In The Ones of the ’10s, I’m reviewing every single that hit #1 on the Billboard Hot 100 in the 2010s and working my way up into the present.
Kesha- “We R Who We R”
HIT #1: November 13, 2010
STAYED AT #1: 1 week
Very rarely do we get a hit song that deals directly with social issues. Even in an era like the ‘60s, an era often noted for its abundance of songs talking about what was happening in the world, many of these songs don’t make much of an impact on the pop charts. As music critic Chris Molanphy points out when a song comes along that protests or deals with major issues, the ones that perform better on the charts are the ones that touch on them in vague and watered down ways making them palatable to mainstream music listeners. With “We R Who We R,” Kesha attempted to make her own social anthem even though it’s not a whole lot different than from a lot of her work at this time.
After “TiK ToK” became the first #1 single of the ‘10s, Kesha became an instant hit machine with the next three singles released from her debut album, Animal, hitting the Top 10 continuing the drunk party girl image she had cultivated on “TiK ToK”: The 3OH!3 collaboration “Blah Blah Blah” peaked at #7. It’s a 1. “Your Love Is My Drug” peaked at #4. It’s a 3. “Take It Off” peaked at #8. It’s also a 4. She also scored another Top 10 hit being featured on the 3OH!3 song “My First Kiss” which peaked at #9. It’s a 1.
With “We R Who We R,” the lead-off single from her follow up EP Cannibal, Kesha was opting for a more serious social message than the mindless party anthems that she’d become known for in 2010. Kesha has stated “We R Who We R” was inspired by the then-recent news of gay teenagers killing themselves due to constant bullying over their sexual orientation leading her to write the song with her regular producers Dr. Luke and Benny Blanco alongside fellow producer Ammo and Jacob Kasher Hindlin.
In interviews at the time, Kesha has stated “We R Who We R” was meant as an empowerment not just for gay teenagers but for anyone who feels like they don’t belong in society, “I was really affected by the suicides that have been happening, having been subject to very public hatred [myself]. I have absolutely no idea how these kids felt. What I’m going through is nothing compared to what they had to go through. Just know things do get better and you need to celebrate who you are. Every weird thing about you is beautiful and makes life interesting. Hopefully the song really captures that emotion of celebrating who you are. I just felt like people hate because they don’t understand or they’re jealous, It’s all coming from a very negative place and I really feel like people don’t need to pay attention to that.”
The thing is “We R Who We R” is still a mindless party jam vaguely dressed in empowerment clothing. In the song, Kesha continues the sing-rapping formula that worked for her on “TiK ToK” where she raps the verses and sings on the non-verses often with AutoTune effects. This is completed with stuttering on the chorus which Dr. Luke has said was inspired by The Knack’s 1979 #1 smash “My Sharona,” “Tonight we’re going har har-har ha-ha-hard/Just like the world is our our-our our-our-ours/We’re tearin’ it apart part-part pa-pa-part.”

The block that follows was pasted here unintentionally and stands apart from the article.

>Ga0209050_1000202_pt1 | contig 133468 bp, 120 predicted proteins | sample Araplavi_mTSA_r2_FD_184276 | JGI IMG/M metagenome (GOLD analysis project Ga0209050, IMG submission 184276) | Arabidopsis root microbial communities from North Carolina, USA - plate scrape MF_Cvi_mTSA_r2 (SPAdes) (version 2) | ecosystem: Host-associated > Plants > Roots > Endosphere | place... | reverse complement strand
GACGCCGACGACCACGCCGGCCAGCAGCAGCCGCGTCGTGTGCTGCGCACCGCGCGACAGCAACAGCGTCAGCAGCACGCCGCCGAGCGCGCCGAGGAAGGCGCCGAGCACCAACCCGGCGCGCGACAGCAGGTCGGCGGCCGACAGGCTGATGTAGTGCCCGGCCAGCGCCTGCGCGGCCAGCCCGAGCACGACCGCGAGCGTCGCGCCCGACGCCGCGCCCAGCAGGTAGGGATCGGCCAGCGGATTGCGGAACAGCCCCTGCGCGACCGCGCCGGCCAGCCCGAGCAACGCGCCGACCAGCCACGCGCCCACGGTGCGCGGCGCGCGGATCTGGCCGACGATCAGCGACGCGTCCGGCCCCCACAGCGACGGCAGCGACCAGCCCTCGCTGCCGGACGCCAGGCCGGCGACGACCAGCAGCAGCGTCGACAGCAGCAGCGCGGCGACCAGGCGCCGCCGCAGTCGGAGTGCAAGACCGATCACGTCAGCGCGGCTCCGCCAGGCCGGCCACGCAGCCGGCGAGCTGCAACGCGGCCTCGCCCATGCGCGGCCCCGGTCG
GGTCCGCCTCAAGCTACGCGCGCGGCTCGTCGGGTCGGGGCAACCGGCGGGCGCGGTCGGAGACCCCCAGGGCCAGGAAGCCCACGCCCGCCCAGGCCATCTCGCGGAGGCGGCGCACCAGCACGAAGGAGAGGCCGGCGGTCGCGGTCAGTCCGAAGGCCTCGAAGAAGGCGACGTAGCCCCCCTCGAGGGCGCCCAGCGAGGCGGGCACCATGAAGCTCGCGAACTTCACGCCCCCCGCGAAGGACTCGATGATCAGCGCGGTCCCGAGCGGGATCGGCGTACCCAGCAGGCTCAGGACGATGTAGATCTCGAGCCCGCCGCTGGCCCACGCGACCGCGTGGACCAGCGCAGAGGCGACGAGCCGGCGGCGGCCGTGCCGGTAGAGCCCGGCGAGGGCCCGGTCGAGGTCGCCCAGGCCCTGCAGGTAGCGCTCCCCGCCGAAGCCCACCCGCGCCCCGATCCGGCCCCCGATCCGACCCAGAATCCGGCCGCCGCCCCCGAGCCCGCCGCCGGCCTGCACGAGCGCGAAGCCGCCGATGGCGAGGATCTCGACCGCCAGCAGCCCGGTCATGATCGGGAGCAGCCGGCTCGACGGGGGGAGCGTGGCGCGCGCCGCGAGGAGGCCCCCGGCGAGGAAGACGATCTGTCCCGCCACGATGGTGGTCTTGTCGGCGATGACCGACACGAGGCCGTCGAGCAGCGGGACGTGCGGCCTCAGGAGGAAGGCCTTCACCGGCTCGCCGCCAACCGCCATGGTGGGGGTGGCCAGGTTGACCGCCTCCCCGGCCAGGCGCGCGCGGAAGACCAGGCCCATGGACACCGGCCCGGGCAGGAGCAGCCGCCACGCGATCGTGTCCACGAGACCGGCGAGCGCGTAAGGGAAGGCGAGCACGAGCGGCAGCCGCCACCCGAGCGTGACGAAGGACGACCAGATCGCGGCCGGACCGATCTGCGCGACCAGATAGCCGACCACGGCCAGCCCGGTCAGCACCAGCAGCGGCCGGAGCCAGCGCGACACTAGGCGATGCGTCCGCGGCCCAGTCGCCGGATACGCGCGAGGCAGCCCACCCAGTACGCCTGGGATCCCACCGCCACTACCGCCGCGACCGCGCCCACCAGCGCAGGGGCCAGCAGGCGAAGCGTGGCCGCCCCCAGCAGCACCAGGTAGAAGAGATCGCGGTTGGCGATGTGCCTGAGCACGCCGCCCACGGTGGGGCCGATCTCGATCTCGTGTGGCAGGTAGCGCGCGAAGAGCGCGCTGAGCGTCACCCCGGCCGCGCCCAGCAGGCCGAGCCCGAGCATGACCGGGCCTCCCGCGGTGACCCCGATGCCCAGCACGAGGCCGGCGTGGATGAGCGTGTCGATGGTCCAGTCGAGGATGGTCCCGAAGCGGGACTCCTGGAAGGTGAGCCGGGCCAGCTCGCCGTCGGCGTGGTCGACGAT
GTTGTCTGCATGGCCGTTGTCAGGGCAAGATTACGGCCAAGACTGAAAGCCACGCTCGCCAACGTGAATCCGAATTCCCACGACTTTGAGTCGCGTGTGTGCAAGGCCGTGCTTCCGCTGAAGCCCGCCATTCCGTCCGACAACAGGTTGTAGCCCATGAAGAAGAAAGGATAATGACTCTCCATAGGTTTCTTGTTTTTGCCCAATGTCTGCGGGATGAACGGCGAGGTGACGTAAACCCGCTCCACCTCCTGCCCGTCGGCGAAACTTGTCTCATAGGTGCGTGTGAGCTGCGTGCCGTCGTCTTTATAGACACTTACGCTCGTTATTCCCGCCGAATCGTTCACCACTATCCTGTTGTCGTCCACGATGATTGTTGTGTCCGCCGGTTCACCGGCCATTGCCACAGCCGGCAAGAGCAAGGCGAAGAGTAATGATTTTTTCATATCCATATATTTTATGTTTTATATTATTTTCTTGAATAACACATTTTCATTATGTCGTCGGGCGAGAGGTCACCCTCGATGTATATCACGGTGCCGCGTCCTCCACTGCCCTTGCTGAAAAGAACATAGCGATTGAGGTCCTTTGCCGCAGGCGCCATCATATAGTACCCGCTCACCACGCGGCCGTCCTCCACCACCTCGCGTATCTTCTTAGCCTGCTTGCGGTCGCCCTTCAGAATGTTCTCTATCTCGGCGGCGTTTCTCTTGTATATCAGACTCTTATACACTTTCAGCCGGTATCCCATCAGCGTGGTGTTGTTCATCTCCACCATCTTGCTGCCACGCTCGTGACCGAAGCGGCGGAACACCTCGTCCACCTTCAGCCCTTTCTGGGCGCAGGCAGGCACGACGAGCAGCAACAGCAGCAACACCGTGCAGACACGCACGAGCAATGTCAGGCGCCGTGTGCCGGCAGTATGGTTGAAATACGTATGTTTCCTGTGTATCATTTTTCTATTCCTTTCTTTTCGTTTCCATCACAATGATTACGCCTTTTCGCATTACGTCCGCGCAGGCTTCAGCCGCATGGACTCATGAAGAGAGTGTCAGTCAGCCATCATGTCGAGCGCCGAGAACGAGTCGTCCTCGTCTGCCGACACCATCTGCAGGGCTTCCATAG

Lyrically, it’s not all that different. Kesha talks about going to a wild party at night where The only main difference is in its context. With “TiK ToK” it touched on Kesha’s pre-fame lifestyle of being broke and using partying as a major escape from the economic troubles of everyday life. “We R Who We R” on the other hand is Kesha getting for the party while using her newfound fame to brag about how awesome she and her partying friends are, “We running this town just like a club/And no, you don’t wanna mess with us/Got Jesus on my necklace-ace-ace.”
Right in the opening line, Kesha describes herself as “hot and dangerous” which by late 2010 was pretty much a true observation. Some lyrics point to the gay pride inspiration Kesha talked about but it’s all done in vague as hell lines such as “If you’re one of us, then roll with us/You know we’re superstars, we are who we are.” Also, for a song that’s meant to sympathize with gay teenagers, we get Kesha talking about going out with guys, “Dressin’ it down, hittin’ on dudes (hard).” If you didn’t know anything about its story then you’d think it was just another dirty party song Kesha was doing at the time which it mainly is.
This wouldn’t be a problem if the music and production were any good which it isn’t. It’s the same Dr. Luke style of a four-note synth melody and electropop production that doesn’t go anywhere. The AutoTune on Kesha’s voice becomes more annoying especially on the bridge where she goes, “DJ, turn it up-up-up-up-up-up-up” constantly with her voice getting pitch-shifted at the end on both the low and high ends.
There’s nothing wrong with wanting to make a celebratory song for people who are often denied that feeling at every other point in their lives. For the time, “We R Who We R” did what Kesha hoped it would do. Activist Dan Savage, who at the time had just created the anti-bullying It Gets Better campaign, praised the song and other songs like it. In 2011, Kesha teamed up with the Human Rights Campaign for a new t-shirt with the song’s title displayed for that year’s National Coming Out Day. So “We R Who We R” has managed to help lots of people. That’s good. It doesn’t mean I have to like the song.
The Cannibal EP would launch one more Top 10 single, “Blow” which would peak at #7 in 2011 (It’s a 6.). After that, she’d co-write Britney Spears’ #3 hit “Til The World Ends,” (It’s a 4. Britney Spears will eventually appear in this column) and release her second full-length album Warrior in 2012 which yielded the #2 hit “Die Young,” (It’s an 8.). She’ll be back in this column one more time but it won’t be on her own.
BONUS BEATS: Here’s The Key of Awesome’s parody of “We R Who We R”